Throughout, and in particular at the peak of the opening, the dazzling new city of Sochi itself was used to complete the story. Again and again, the stadium itself was used as the setting for a kind of apotheosis. From sea to land to sky, from blue to red to milky-way night, from west to east to havenwards viewers were drawn. The spectacle’s everyman, a doe-eyed poppet one night, she and her friends on another, literally flew up to the starry vault of the stadium itself, drawing the viewer into a final capital city of Russia’s glorious story.

And the name of this heavenly metropolis? As the Kremlin’s former image-guy, Marat Gelman, put it to The Globe and Mail in January, “Sochi is Putingrad.”

Taken together, the shows presented an arresting, stunning spectacle. The moving classical music, the ballet dancing, the opera performances, the staging, the sets, the architecture, and above all the immensely rich and layered content were a dazzling showcase of everything that has made generations of western intellectuals fall madly in love with Russia. You gotta love a country that fields the Mariinski and the Bolshoi corps de ballet at a sports extravaganza, that takes a chunk of a billion-dollar prime-time spectacle to celebrate Tolstoy, Dostoevsky and Solzhenitsyn, as occurred in the “literature” section of Sunday’s Reflections of Russia cultural extravaganza.

The Solzhenitsyn shout-out was particularly critical. Not only he, but also Akhmatova, Tsveteava, Bulgakov and Brodsky were included in a pantheon of immense banners depicting the country’s literary heroes. The most serious flaw in the overall thematic of the shows has been the glossing over of the tragedies of Russian history. By nodding to these great chroniclers of Russia’s epic twentieth century sorrows, the tragedies of the nation’s tyrant-ridden history were addressed – however slightly.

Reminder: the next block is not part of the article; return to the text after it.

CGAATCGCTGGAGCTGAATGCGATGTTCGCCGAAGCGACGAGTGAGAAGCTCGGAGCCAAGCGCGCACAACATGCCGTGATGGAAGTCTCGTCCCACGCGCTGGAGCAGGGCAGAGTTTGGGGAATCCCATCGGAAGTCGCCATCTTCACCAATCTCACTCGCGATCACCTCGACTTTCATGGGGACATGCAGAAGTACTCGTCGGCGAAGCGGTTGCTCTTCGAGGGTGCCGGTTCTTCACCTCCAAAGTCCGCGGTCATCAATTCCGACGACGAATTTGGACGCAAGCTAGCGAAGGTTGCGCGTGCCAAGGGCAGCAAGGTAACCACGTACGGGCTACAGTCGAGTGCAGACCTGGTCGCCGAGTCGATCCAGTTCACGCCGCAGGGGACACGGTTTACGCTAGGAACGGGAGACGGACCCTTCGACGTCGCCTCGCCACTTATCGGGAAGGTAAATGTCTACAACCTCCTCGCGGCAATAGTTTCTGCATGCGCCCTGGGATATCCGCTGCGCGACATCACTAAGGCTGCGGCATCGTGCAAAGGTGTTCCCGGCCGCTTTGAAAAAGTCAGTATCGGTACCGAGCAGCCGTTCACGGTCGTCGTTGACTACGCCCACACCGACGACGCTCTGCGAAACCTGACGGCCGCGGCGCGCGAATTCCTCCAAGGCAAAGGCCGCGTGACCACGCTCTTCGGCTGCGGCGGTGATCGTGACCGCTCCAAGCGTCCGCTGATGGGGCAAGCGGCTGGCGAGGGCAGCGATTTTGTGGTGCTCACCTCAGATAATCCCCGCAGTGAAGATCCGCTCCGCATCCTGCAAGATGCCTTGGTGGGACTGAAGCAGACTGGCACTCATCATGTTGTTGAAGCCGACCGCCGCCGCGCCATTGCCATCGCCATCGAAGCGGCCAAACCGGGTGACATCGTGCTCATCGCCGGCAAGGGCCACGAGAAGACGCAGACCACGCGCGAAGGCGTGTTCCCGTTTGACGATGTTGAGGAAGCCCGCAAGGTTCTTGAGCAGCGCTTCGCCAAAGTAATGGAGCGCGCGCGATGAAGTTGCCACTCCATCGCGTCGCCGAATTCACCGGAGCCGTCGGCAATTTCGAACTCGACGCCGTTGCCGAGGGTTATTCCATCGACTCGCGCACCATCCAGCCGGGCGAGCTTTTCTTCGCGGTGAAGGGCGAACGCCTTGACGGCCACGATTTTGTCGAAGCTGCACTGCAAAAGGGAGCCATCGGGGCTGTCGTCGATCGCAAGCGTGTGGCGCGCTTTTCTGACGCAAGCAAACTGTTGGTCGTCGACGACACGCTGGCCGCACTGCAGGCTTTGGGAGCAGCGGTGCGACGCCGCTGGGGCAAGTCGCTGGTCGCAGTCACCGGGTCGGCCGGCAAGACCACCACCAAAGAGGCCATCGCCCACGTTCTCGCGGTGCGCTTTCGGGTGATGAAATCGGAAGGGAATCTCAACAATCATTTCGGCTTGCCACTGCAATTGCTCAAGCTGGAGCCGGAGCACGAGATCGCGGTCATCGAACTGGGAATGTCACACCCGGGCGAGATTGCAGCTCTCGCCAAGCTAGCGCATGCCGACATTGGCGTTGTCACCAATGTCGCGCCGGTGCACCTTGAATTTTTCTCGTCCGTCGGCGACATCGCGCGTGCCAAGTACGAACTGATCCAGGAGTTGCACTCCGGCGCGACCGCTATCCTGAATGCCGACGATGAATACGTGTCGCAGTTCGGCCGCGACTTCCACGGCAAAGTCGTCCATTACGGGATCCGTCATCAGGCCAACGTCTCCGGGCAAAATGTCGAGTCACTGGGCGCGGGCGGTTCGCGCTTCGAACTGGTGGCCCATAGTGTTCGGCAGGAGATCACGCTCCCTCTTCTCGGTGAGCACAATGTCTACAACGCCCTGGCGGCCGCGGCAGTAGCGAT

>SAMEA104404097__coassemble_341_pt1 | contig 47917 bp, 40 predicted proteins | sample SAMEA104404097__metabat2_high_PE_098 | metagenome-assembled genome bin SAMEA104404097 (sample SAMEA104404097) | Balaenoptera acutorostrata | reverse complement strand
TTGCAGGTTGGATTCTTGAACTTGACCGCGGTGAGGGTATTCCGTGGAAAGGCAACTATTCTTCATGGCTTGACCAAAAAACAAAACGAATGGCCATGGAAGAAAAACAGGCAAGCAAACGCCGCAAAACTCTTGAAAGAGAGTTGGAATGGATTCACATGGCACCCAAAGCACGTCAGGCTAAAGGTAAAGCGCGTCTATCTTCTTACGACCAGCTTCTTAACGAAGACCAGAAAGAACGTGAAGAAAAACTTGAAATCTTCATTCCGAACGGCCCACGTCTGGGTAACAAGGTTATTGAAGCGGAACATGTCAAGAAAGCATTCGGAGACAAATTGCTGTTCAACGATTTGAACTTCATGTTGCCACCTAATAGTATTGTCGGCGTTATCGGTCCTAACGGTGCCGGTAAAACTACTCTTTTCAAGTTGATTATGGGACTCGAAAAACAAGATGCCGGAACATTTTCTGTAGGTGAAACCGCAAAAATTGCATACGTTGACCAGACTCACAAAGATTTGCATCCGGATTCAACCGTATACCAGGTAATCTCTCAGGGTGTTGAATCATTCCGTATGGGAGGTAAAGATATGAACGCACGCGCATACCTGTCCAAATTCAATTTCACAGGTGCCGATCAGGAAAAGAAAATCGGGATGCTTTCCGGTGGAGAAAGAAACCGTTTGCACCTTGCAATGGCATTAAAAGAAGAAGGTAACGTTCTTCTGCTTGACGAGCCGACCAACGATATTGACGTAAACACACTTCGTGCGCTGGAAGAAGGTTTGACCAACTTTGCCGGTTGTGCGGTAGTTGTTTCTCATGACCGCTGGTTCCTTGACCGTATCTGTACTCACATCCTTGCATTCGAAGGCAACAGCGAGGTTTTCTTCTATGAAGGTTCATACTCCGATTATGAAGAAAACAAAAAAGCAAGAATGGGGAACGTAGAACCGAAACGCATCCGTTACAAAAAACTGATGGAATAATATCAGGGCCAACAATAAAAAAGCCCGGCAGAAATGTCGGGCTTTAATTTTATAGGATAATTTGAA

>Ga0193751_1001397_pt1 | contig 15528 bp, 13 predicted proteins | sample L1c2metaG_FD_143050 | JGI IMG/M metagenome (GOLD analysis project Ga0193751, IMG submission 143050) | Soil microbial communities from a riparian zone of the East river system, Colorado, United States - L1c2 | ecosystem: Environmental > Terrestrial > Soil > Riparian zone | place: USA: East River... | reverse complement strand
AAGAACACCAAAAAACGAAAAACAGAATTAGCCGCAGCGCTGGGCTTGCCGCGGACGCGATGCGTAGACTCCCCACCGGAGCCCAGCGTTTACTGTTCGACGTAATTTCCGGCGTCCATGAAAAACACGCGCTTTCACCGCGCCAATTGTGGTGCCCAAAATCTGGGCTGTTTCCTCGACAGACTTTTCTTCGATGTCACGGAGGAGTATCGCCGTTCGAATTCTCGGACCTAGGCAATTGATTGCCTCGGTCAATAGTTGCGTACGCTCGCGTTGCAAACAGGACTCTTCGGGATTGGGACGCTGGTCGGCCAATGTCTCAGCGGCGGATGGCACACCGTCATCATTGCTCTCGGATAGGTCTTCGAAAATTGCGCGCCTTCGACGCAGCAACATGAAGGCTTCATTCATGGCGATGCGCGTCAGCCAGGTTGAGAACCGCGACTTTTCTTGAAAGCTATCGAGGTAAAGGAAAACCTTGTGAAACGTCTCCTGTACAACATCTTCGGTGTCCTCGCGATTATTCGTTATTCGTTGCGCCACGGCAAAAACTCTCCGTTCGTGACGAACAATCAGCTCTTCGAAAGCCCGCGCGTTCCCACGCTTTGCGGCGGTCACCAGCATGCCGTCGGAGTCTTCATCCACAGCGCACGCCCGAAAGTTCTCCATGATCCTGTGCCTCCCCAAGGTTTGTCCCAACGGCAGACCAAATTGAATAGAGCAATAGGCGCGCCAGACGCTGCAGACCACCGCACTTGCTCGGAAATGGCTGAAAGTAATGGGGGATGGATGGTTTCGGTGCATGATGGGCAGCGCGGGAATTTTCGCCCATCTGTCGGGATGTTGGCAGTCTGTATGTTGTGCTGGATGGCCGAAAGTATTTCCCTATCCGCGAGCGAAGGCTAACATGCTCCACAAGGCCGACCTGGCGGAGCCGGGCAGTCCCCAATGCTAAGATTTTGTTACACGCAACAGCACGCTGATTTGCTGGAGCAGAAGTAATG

A similarly tokenistic treatment was given to the other great problematic of Russian history – imperialism and its legacy in the continued dominance over the former empire’s ethnic minorities. Sunday’s massive celebration of Great Russian genius in the arts left almost no room for the diversity of peoples in the Federation. The monolithic pean to ethnic Russian greatness can only have made heads shake amongst the approximately 20 percent of the population – 30 million people – who are not part of the grand tradition proclaimed at Sochi.

Which brings us to the last of the spectacle’s cities, the one that’s been looming in the background for the past two weeks: Kiev. The Soviet Union’s break-up left a lot of difficult problems (Azerbaijan, Chechnya, and South Ossetia to name a few), but the riven society of Ukraine is the big one. Russia’s Olympic party is over, and a massive hangover looms in the wreckage of Mr. Putin’s Ukrainian policy and the prospect of civil war on Russia’s borders.

A glitzy, friendly, liberal, happening – at last normal! – Russia was carefully constructed throughout the Sochi ceremonials and in the games themselves. Wheeling out the faux-lesbian girl group t.A.T.u. on opening night was a clever deflection of both the Pussy Riot controversy and the repression of sexual minorities. The slogan “Hot. Cool. Yours.” was straight off of Madison Avenue. And in a masterful public relations gesture, the grim-faced Russian state even laughed at itself with the closing ceremony parody of the opener’s “snowflake” glitch.

But behind the ostentatious show of normality lies another reality. In the eyes of millions of Ukrainians, anyway, the Russia depicted at Sochi is just another Potemkin village, concealing behind its glittering facade an angry, domineering and violent Russia bent on restoring its imperium.

Sochi has been a great show. But once the set gets struck, the sorrow and the horror that was danced around so stylishly remain intractably present.

John Duffy is a principal at StrategyCorp. He has served as an advisor to Bob Rae and to prime minister Paul Martin